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Clinoptilolite: Prehistoric Volcanic Rock with Clinical Benefits

Key Topics: Digestive Health
October 15, 2021 • 3 min read
Summary

The most common type of natural zeolite, clinoptilolite, provides an effective example of zeolites’ main effects relevant to human health: ion exchange and surface adsorption. The therapeutic connection between clinoptilolite and human health thus also offers an effective approach to reduce toxic burden on the human digestive system.

Zeolites are microscopic, porous minerals that cluster to form larger aggregates with small individual cavities, making them naturally occurring adsorbent substances. The most common type of natural zeolite, clinoptilolite, provides an effective example of zeolites’ main effects relevant to human health: ion exchange and surface adsorption.

An “adsorbent” like clinoptilolite is a substance that is capable of trapping certain substances to its surface or within its pores. This is in comparison to an “absorbent,” which traps substances by allowing them to permeate its structure uniformly. For example, a piece of notebook paper adsorbs liquid, while a paper towel absorbs liquid.

Zeolites like clinoptilolite have been applied in animal nutrition for over ten years as an ingredient added to animal feed to reduce the bioavailability of dietary acquired toxins.1-3 Humans also encounter toxins every day in their homes and their local environments. The therapeutic connection between clinoptilolite and human health thus also offers an effective approach to reduce toxic burden on the human digestive system.

What is Clinoptilolite?

zeoliteClinoptilolite is found in sedimentary rock of prehistoric volcanic origin. Clinoptilolite has a unique honeycomb structure that lends to its distinctive ability to support toxin removal in the human body. This mineral breaks into irregular fragments, and its unique chemical structure creates the opportunity for the general attachment and removal of certain substances from a solution. Thus, clinoptilolite can be leveraged as an important ingredient for the removal of toxins in the gastrointestinal (GI) tract.

Clinoptilolite is stable in an acidic environment, making it suitable for the journey through the GI tract for toxin removal. This mineral’s ability to bind and remove toxins in the gut essentially revolves around size: larger molecules interact externally while smaller molecules can interact internally, becoming trapped in the pores of clinoptilolite’s honeycomb structure by ion exchange or charged binding. The pores and small particle size create a large surface area for interactions between clinoptilolite and other compounds.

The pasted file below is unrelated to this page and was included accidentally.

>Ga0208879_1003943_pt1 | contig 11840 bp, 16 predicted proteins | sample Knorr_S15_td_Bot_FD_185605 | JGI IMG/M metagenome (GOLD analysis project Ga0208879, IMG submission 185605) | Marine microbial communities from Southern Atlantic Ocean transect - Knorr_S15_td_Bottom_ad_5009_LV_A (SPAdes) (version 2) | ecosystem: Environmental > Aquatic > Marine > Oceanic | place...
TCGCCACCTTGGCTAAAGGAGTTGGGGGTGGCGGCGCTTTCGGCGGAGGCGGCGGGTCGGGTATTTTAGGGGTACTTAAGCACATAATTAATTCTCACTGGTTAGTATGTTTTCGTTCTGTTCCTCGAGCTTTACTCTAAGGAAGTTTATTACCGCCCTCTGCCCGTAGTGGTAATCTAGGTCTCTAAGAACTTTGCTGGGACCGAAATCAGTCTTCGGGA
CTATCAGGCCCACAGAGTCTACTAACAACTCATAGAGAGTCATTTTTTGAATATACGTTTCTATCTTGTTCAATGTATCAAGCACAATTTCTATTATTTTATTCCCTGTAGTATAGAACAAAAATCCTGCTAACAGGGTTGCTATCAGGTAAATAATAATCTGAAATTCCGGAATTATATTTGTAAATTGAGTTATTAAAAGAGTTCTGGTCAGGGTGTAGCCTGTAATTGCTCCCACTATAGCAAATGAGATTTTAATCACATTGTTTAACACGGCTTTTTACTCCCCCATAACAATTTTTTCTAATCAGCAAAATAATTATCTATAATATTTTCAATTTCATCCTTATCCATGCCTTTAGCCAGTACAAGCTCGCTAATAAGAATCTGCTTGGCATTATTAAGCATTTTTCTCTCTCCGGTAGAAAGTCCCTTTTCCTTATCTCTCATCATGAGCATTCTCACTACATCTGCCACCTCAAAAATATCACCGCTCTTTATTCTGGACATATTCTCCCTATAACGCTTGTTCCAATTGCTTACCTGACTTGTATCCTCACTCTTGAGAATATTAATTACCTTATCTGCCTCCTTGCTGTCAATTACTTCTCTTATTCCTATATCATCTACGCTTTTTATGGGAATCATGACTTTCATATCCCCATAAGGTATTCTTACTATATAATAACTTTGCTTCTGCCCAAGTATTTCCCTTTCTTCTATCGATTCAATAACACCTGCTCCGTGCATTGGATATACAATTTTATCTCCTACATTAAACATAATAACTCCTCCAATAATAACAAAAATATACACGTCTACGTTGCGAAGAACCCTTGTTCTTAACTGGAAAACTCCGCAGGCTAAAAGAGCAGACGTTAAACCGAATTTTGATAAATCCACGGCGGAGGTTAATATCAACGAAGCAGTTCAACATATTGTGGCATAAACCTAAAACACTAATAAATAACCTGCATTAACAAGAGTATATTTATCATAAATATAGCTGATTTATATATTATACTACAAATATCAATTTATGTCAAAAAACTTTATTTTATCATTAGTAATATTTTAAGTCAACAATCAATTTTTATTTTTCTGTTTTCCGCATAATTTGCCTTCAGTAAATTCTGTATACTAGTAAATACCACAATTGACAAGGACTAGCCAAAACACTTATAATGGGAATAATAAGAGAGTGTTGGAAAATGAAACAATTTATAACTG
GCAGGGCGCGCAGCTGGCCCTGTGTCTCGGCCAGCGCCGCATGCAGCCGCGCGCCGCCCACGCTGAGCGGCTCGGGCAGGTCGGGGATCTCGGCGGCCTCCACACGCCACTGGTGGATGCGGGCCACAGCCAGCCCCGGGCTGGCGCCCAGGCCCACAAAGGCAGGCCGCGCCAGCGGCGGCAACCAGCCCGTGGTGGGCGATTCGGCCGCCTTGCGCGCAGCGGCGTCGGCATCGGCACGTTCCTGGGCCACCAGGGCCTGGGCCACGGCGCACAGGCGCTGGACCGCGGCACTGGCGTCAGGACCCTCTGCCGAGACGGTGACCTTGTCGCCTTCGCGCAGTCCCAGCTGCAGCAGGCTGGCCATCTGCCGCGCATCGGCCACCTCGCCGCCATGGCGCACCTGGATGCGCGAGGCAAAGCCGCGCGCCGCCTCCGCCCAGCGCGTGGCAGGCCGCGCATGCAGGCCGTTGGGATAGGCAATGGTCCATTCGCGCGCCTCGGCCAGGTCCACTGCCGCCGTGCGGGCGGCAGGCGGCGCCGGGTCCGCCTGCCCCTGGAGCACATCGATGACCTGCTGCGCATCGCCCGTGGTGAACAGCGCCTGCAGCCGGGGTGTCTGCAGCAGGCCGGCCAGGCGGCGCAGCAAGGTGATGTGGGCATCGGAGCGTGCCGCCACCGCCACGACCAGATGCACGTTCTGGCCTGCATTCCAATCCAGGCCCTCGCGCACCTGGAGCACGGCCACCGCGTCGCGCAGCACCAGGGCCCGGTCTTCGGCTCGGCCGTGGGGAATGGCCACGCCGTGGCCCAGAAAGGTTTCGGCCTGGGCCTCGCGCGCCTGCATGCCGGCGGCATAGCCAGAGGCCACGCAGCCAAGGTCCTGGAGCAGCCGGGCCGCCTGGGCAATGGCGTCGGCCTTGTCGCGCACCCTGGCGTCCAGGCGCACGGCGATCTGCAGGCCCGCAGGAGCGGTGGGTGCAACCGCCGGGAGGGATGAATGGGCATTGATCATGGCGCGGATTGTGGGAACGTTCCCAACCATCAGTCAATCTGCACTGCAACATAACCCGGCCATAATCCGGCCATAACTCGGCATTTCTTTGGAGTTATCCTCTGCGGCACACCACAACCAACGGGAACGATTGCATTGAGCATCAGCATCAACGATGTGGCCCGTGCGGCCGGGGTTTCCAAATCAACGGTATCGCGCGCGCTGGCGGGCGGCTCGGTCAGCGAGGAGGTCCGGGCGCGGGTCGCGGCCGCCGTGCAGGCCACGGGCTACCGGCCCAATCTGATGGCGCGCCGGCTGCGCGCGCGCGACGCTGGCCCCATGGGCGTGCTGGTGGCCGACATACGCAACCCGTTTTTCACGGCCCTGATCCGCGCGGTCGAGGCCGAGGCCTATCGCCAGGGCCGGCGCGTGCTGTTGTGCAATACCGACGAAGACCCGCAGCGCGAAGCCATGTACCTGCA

How Does Clinoptilolite Impact GI Function?

Clinoptilolite’s adsorbent properties make it useful for supporting the elimination of mycotoxins, exotoxins, ammonia, cholesterol and bile, and harmful heavy metals, such as lead, cadmium, silver, cesium, and mercury. Mycotoxins are secondary metabolites produced by microscopic fungi, and they are associated with negative health outcomes in humans.4

Clinoptilolite is also linked to supporting the rapid elimination of and protection from toxic effects of dietary acquired materials after exposure to heavy metals.3, 5-12, This mineral may promote healthy, regular bowel movements, support the GI lining under stress conditions, counteract GI barrier damage, and enhance mucosal barrier protection and repair functions.13-20

The role of minerals as therapeutically beneficial micronutrients is not a foreign concept, but the ability of zeolites like clinoptilolite to support toxin removal in the body is an additional, favorable aspect of the role of minerals in human health. Clinoptilolite can be a greatly effective ingredient for toxin removal, helping the body’s natural detoxification process remove toxins and keep the body in homeostasis.

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  10. Beltcheva, M., R. Metcheva, N. Popov, S. E. Teodorova, J. A. Heredia-Rojas, A. O. Rodríguez-de la Fuente, L. E. Rodríguez-Flores and M. Topashka-Ancheva (2012). "Modified natural clinoptilolite detoxifies small mammal’s organism loaded with lead I. Lead disposition and kinetic model for lead bioaccumulation." Biological trace element research 147(1): 180-188.
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